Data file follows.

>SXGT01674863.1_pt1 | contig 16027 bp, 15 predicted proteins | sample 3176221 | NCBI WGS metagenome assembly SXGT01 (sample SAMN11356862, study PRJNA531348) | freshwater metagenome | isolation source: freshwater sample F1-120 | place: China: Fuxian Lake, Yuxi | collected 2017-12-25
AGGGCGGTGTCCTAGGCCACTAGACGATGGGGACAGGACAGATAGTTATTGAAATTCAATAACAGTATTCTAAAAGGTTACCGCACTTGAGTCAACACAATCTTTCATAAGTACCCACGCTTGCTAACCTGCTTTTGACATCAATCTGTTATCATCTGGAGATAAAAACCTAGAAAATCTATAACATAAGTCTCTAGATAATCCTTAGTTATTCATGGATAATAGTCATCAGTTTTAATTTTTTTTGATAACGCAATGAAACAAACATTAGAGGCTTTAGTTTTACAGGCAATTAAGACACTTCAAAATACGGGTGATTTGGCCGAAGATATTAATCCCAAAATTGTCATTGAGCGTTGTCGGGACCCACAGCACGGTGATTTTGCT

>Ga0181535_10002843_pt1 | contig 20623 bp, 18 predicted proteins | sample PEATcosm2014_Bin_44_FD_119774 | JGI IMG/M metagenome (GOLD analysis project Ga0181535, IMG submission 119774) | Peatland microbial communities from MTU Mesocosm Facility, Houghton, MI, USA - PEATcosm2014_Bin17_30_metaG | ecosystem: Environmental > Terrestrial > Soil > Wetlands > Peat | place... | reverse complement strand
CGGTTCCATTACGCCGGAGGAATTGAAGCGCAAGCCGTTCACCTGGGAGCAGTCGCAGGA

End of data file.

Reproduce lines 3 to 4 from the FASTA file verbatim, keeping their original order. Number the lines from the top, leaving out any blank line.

>Ga0181535_10002843_pt1 | contig 20623 bp, 18 predicted proteins | sample PEATcosm2014_Bin_44_FD_119774 | JGI IMG/M metagenome (GOLD analysis project Ga0181535, IMG submission 119774) | Peatland microbial communities from MTU Mesocosm Facility, Houghton, MI, USA - PEATcosm2014_Bin17_30_metaG | ecosystem: Environmental > Terrestrial > Soil > Wetlands > Peat | place... | reverse complement strand
CGGTTCCATTACGCCGGAGGAATTGAAGCGCAAGCCGTTCACCTGGGAGCAGTCGCAGGA